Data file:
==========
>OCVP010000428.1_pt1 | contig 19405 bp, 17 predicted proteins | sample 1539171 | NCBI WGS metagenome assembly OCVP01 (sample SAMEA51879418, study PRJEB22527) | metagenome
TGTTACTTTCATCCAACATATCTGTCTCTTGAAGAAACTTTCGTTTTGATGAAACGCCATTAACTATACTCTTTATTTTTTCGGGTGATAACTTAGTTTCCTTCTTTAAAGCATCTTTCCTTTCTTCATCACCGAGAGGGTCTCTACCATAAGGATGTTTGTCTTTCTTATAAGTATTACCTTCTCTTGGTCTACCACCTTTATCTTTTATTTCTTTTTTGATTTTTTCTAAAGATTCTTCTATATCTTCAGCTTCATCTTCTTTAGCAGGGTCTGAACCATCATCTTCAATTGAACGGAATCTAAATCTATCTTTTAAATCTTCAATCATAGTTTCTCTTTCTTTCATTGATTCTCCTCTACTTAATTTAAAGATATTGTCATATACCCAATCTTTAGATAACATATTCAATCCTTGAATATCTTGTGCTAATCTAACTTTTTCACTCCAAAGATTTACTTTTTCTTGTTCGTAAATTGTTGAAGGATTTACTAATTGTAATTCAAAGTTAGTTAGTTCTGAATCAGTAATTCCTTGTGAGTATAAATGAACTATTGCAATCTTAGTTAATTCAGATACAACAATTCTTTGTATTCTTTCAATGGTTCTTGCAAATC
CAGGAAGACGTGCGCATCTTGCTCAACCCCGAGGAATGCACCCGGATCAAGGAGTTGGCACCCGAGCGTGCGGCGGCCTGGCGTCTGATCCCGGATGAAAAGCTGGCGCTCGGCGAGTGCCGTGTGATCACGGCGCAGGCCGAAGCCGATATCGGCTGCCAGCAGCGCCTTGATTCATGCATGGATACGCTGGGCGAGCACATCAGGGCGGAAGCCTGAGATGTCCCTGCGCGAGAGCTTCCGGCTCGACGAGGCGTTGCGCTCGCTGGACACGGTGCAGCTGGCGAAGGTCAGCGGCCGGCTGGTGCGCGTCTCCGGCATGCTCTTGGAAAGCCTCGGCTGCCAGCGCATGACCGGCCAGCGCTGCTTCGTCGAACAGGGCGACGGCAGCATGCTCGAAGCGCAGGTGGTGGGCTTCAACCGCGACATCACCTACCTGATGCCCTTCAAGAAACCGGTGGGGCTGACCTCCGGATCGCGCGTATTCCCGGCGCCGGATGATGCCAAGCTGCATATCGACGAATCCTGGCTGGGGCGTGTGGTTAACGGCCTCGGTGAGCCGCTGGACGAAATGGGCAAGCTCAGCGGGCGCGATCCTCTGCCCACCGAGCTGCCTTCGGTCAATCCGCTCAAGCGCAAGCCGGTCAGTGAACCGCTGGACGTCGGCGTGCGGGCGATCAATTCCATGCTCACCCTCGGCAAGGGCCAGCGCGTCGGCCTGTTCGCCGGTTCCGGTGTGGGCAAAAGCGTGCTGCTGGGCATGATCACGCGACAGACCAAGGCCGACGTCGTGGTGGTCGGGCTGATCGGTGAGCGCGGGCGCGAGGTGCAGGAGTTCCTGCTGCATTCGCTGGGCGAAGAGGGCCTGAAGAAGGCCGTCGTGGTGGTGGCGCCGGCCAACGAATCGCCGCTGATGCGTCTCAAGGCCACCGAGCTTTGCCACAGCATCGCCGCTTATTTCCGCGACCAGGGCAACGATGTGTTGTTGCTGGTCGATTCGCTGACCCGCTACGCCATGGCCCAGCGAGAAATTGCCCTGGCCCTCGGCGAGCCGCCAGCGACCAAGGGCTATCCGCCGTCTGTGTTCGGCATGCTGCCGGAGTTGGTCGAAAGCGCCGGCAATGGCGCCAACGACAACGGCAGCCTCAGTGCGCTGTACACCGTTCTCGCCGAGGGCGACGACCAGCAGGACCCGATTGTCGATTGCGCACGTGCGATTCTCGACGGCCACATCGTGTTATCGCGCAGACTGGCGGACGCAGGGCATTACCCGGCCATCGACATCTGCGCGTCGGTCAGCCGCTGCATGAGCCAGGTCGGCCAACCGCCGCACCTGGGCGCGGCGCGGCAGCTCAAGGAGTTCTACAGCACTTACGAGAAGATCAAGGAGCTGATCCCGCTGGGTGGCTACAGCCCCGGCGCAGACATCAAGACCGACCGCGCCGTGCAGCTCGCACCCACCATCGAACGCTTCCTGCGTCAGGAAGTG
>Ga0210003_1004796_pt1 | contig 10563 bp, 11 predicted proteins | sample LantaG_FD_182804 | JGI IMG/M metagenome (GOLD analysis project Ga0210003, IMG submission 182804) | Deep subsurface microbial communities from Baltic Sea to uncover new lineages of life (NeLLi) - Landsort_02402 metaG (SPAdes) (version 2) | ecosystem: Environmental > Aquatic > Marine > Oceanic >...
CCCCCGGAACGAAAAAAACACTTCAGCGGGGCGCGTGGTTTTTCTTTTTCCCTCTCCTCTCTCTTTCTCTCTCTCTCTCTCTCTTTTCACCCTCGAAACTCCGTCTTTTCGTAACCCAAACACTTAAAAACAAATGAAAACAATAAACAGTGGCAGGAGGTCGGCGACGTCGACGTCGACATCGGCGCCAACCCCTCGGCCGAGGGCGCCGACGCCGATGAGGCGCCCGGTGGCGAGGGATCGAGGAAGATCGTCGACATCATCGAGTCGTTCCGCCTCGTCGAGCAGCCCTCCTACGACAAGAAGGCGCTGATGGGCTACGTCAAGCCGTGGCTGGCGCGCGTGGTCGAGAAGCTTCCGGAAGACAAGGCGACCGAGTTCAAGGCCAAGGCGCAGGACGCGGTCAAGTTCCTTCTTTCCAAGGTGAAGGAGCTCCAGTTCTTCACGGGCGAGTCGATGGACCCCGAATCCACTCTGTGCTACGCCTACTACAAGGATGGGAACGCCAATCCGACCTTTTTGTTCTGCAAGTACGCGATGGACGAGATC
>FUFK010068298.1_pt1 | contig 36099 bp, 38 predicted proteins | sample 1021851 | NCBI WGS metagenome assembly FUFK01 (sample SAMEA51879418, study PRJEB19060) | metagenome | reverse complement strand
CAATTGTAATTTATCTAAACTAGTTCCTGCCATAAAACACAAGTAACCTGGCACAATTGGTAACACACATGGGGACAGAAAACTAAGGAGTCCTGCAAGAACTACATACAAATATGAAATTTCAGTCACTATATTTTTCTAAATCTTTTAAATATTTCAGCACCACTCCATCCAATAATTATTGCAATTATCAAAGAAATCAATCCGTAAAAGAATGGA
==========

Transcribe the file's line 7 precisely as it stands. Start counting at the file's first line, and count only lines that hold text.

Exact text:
CAATTGTAATTTATCTAAACTAGTTCCTGCCATAAAACACAAGTAACCTGGCACAATTGGTAACACACATGGGGACAGAAAACTAAGGAGTCCTGCAAGAACTACATACAAATATGAAATTTCAGTCACTATATTTTTCTAAATCTTTTAAATATTTCAGCACCACTCCATCCAATAATTATTGCAATTATCAAAGAAATCAATCCGTAAAAGAATGGA